was plainly the topic of all others for general discussion. He commenced with a loud cough: "Now as to the Egyptians!" he began. The company looked bewildered but attentive. "Now as to the Egyptians. They are an interesting race, if you like." Here he looked at Provence and smiled encouragingly. "I can fully understand a man devoting his life and energy to a close study of their immense Past. I don't pretend to know much about it myself," he added, with magnificent modesty, "it is naturally matter for the specialist; but in a quiet way and in one's library of a morning, I say one would be—well—one would be an ass not to feel a certain amount of awe at the antiquity of the Pyramids." Then he stared so very hard at Provence that he felt constrained to make some remark.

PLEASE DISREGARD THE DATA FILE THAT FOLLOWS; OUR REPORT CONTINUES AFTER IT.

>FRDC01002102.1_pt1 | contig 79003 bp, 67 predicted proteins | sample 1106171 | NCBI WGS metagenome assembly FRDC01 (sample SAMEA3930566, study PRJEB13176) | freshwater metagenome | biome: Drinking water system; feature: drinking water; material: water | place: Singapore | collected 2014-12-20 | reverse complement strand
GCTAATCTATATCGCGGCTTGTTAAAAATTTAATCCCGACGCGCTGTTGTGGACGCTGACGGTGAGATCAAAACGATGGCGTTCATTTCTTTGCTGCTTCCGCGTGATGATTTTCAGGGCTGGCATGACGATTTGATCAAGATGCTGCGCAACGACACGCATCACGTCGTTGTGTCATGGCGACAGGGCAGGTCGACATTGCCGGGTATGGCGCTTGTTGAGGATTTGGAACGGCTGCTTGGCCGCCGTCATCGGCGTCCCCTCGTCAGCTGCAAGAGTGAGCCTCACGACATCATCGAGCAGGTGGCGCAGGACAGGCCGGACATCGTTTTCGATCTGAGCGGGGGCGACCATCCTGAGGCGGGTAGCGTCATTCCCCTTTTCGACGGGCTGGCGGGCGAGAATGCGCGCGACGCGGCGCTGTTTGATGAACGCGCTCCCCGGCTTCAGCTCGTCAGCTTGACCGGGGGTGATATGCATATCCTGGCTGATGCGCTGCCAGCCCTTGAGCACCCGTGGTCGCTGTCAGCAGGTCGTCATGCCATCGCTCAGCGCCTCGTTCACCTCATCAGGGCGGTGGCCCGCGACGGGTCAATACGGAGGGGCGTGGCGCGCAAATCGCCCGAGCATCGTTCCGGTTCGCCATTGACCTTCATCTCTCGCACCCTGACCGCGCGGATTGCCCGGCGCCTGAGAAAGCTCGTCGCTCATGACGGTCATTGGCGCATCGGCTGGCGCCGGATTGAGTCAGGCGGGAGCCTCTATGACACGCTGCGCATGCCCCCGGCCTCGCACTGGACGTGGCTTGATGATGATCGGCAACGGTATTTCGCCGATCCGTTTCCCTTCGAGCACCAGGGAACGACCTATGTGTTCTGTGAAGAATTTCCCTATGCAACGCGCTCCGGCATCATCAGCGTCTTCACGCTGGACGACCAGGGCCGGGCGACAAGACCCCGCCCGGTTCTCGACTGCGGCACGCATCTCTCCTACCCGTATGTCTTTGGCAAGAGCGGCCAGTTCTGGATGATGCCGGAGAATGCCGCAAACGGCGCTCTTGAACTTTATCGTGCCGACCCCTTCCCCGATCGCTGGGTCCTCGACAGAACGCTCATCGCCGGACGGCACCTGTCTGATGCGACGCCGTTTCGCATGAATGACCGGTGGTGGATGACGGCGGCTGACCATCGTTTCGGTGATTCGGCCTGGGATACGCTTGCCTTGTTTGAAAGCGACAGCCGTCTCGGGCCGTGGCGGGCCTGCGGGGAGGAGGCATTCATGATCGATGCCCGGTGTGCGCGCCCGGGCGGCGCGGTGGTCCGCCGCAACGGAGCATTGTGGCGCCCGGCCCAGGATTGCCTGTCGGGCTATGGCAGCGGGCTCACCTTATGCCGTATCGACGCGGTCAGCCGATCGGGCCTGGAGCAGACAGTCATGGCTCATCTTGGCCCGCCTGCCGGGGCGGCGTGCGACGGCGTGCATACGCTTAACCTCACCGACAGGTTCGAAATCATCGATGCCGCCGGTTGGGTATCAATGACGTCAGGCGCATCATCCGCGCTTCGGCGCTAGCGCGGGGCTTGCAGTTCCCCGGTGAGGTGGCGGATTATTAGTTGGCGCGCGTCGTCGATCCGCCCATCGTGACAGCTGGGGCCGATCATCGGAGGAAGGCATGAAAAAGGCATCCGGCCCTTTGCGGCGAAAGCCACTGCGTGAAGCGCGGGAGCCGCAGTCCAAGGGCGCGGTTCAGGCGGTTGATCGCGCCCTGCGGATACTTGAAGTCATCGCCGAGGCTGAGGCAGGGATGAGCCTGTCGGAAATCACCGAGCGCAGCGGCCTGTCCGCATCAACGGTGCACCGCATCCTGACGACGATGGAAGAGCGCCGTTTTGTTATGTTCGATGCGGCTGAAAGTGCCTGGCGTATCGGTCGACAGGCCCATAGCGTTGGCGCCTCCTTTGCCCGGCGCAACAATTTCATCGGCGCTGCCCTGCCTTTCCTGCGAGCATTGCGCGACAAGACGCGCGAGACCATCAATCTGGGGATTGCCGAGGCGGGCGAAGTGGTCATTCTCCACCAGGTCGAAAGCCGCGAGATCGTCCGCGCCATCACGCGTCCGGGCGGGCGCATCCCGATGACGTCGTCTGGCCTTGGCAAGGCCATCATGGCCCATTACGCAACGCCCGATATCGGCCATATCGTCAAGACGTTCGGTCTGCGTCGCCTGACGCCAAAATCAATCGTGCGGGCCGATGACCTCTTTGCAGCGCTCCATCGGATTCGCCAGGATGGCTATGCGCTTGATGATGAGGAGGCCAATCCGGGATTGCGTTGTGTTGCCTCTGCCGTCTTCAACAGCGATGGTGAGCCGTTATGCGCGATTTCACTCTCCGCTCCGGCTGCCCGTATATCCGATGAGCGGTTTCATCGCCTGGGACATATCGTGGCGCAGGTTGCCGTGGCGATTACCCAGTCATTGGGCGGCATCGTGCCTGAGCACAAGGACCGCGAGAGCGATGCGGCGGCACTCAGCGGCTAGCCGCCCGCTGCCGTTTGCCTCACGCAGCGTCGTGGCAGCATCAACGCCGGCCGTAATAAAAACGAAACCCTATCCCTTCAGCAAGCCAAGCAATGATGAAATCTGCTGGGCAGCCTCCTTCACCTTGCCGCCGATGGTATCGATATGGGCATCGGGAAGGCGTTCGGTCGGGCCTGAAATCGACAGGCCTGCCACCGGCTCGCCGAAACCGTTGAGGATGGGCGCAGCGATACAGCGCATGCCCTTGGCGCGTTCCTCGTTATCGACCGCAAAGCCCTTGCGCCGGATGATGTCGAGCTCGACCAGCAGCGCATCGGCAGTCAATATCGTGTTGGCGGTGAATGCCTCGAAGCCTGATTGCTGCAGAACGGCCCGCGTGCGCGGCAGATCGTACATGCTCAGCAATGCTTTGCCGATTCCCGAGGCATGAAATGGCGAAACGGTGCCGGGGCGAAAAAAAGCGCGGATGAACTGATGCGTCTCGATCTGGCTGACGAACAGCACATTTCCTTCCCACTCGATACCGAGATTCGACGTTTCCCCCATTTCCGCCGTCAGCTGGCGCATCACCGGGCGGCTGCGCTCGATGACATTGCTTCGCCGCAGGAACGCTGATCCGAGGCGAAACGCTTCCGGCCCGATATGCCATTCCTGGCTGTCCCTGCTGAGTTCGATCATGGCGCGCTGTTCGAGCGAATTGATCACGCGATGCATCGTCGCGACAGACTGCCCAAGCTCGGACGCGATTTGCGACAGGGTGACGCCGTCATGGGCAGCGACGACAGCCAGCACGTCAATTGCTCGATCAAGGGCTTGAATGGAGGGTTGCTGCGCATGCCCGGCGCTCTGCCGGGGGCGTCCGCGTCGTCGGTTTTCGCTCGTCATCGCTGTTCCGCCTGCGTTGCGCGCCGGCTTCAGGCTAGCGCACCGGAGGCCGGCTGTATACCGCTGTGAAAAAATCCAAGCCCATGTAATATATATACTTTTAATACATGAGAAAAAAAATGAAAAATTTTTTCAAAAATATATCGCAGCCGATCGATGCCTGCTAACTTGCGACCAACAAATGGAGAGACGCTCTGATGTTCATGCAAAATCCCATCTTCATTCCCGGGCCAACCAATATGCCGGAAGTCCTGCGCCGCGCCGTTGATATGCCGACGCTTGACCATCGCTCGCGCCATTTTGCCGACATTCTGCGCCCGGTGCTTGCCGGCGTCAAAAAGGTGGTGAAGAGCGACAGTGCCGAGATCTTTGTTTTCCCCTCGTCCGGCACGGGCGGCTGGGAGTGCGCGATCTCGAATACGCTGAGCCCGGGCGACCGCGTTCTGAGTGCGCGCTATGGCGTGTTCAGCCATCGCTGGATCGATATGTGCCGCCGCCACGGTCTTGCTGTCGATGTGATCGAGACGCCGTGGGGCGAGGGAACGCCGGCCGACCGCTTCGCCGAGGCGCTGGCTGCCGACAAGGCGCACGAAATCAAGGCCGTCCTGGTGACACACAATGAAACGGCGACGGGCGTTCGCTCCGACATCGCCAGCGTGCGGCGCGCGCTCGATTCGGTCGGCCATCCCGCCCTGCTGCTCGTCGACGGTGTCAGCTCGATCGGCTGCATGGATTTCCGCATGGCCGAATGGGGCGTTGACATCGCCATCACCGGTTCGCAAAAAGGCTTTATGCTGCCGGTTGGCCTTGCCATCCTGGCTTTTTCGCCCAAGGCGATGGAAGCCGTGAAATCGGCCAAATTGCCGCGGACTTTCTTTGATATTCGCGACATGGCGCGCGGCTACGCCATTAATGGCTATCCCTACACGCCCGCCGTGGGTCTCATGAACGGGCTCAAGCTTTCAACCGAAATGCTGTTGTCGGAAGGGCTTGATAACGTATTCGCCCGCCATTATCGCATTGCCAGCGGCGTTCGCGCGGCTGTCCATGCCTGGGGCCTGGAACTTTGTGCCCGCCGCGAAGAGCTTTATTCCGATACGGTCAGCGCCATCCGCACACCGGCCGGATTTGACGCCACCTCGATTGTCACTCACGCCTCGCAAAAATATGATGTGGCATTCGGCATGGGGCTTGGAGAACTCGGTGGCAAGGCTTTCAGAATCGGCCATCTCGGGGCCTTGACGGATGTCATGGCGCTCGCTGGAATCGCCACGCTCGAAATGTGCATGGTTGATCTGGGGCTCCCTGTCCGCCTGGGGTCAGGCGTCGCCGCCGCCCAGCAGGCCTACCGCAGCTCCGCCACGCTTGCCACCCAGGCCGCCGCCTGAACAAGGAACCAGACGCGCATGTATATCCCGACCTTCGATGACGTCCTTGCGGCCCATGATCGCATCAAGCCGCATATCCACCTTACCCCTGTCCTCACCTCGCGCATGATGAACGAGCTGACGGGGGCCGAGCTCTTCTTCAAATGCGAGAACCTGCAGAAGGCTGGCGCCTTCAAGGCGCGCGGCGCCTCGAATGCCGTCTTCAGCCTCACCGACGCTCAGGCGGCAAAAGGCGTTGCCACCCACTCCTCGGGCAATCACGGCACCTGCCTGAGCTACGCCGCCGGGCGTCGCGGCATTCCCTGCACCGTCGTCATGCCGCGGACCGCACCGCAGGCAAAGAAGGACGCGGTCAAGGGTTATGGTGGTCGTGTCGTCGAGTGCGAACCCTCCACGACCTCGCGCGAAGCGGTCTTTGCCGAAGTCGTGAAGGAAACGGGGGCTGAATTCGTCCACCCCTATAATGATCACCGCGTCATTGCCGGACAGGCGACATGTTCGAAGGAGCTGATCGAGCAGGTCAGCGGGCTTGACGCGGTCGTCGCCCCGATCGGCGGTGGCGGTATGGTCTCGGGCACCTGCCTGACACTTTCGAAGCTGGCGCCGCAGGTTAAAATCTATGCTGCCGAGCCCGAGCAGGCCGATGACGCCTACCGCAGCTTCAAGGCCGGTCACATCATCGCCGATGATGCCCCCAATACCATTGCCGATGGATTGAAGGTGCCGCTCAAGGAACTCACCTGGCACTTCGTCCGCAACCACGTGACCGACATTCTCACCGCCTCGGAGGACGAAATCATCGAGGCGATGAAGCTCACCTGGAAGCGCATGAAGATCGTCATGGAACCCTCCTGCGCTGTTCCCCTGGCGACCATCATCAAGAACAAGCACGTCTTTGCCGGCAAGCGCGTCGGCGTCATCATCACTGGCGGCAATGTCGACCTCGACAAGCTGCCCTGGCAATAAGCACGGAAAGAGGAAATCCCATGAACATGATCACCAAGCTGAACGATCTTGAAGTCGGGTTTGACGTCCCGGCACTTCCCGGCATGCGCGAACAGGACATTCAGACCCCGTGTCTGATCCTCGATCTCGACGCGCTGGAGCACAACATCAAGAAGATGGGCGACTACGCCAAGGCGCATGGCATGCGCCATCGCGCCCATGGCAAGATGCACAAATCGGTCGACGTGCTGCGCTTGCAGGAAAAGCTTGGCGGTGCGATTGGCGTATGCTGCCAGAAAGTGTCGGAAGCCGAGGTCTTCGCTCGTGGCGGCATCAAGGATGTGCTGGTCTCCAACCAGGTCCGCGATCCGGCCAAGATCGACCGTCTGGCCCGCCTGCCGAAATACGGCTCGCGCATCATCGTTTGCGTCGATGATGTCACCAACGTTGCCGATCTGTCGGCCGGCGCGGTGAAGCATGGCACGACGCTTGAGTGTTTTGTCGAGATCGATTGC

"I fear," he said, "that indifference as to the Past of Egypt is far more common than you suppose. You, no doubt, have studied the subject seriously."
"Merely as a dilettante," said Sir James, lightly, "the merest dilettante." As he had spent some twenty-five minutes that morning skipping through "Egypt" in the Encyclopædia, he felt that in describing himself as a dilettante he had, if anything, underrated his knowledge. To what lengths the ingenuous gentleman would have carried his discourse it is impossible to say; but as Mr. Heathcote's conscience did not allow him to indulge in sleeve-laughter at a guest's expense —particularly when that guest was an estimable, kind-hearted man who owned the finest peach-houses in the county and was a liberal subscriber to the parish charities—he determined to set matters right.